Shibuya: it's the 'hood with everything. Cutting-edge fashion boutiques, world-class nightclubs, unbeatable record shops, hip bars, dining options ranging from fancy washoku eateries to dirt-cheap diners – if you want it, you can probably find it here. But with so much to choose from, where on earth should you start? Read on for Time Out's 101 essential Shibuya tips: the best places to shop, eat, drink and party in Tokyo's most iconic neighbourhood. They're all taken from the latest edition of our 101 things to do in Shibuya, a pocket-sized guide that comes complete with a detailed map to help you find everything...
Brave the scramble...
It ranks among the busiest pedestrian crossings on Earth – yet you may feel a strange sence of solitude descend as you make your way through the crowds. Scramble Crossing
Built on the remains of the old Yamashita shopping centre in 1998, this lively izakaya arcade has plenty to offer for courageous diners, including western-style wine bars, sushi shops, oden, grills and even oddities such as horse or whale meat (at Jun-chan). Ebisu Yokocho
It's not a particularly intimidating monster; in fact you should have no trouble devouring the shaved ice dessert by Taiwan's popular Ice Monster chain. Head over for authentic Taipei-born flavours such as milk tea and mango, with a texture like powder snow. Ice Monster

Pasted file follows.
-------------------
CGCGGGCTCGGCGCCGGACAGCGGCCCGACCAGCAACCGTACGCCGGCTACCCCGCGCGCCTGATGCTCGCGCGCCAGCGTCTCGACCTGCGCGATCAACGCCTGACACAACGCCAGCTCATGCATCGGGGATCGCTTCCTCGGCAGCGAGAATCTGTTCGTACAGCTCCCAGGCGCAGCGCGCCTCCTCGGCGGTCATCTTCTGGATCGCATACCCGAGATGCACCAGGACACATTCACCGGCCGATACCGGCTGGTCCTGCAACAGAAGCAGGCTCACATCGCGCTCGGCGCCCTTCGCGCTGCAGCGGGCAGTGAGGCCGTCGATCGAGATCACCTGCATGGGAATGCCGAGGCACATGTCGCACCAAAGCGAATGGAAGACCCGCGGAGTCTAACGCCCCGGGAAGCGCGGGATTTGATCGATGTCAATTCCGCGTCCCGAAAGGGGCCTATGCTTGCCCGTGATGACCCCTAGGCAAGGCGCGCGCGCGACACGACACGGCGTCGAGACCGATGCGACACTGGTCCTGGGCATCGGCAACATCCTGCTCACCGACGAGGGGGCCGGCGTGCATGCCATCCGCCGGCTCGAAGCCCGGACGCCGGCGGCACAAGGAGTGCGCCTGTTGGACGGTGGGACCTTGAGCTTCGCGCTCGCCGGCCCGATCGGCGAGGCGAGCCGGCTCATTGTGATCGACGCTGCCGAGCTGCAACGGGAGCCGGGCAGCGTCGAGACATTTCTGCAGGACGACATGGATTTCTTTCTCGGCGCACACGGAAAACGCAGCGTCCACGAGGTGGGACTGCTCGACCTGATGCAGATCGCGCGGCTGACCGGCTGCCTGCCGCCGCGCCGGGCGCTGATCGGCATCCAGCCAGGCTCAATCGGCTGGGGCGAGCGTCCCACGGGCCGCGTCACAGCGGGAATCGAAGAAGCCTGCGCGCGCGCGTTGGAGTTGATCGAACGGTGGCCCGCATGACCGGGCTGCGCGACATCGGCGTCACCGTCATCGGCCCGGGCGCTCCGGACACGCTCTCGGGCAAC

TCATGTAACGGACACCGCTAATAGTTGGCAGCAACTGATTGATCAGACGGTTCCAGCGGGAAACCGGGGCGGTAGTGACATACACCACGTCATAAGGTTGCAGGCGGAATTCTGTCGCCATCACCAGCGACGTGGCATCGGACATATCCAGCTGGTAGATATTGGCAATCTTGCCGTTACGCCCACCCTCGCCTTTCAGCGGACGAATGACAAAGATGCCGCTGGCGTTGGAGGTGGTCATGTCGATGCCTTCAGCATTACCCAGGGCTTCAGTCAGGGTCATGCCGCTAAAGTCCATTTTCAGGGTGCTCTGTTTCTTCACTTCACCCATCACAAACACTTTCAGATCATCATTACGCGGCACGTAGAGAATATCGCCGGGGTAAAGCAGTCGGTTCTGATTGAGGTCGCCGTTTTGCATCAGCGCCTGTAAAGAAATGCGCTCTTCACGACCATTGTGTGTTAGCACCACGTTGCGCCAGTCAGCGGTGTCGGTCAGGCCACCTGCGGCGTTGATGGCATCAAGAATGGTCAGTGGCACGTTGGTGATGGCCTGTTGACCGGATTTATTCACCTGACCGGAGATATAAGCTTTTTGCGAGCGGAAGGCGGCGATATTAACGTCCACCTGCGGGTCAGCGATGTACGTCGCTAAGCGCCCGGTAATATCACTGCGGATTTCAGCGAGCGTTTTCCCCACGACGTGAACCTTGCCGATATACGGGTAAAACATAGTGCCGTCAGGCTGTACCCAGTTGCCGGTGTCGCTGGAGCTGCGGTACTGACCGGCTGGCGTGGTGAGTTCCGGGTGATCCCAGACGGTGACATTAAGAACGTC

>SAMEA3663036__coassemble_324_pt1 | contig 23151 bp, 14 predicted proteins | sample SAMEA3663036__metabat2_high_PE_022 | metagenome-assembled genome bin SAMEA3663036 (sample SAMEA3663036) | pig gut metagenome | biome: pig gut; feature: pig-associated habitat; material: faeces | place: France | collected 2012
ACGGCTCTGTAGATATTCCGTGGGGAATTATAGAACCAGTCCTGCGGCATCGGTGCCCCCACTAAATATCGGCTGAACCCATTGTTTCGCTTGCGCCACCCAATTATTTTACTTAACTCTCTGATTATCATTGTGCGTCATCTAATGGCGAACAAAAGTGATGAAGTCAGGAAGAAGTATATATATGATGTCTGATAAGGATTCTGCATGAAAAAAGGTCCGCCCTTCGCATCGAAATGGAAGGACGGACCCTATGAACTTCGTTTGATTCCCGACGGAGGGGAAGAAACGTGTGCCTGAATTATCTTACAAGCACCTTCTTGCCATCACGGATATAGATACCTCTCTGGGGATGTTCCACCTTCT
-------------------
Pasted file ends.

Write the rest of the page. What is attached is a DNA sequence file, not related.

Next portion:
The walls at this café-come-library are lined with books, while the menu features dishes and treats that have appeared in literature – including a chocolate cake from 1985 novel 'Kiki’s Delivery Service', later made world-famous by the Studio Ghibli movie. The table fee is ¥500, and you'll need to order at least one drink. Mori no Tosyo Shitsu
Run by the same family for three generations, Maruara Watanabe is a good place to pick up traditional Japanese souvenirs, but the quirkiest attraction has to be the pair of vending machines outside that dispense tourist trinkets 24 hours a day. Maruara Watanabe
The menu features a frankly terrifying list of expensive tipples from all over the world, but the enormous glass windows, which offer views of the entire Shinjuku skyline, make the 40th-floor Bellovisto well worth checking out. Book ahead for the best seats. Bellovisto
Standing out with its minimalist interior and plant-heavy décor, this mid-sized space is one of the better (and better-sounding) clubs to open in Tokyo in the past few years. Their bookings tend to be skewed towards the alternative, with international techno and house artists particularly well represented. Vent
Trump Tokyo's entrance is rather inconspicuous, but enter and you'll find yourself in a kitschy-come-luxurious room filled with antique chandeliers and mirrors – presumably set up so that the crowds can admire themselves. Local star DJs often stop by for a spin. Trump Tokyo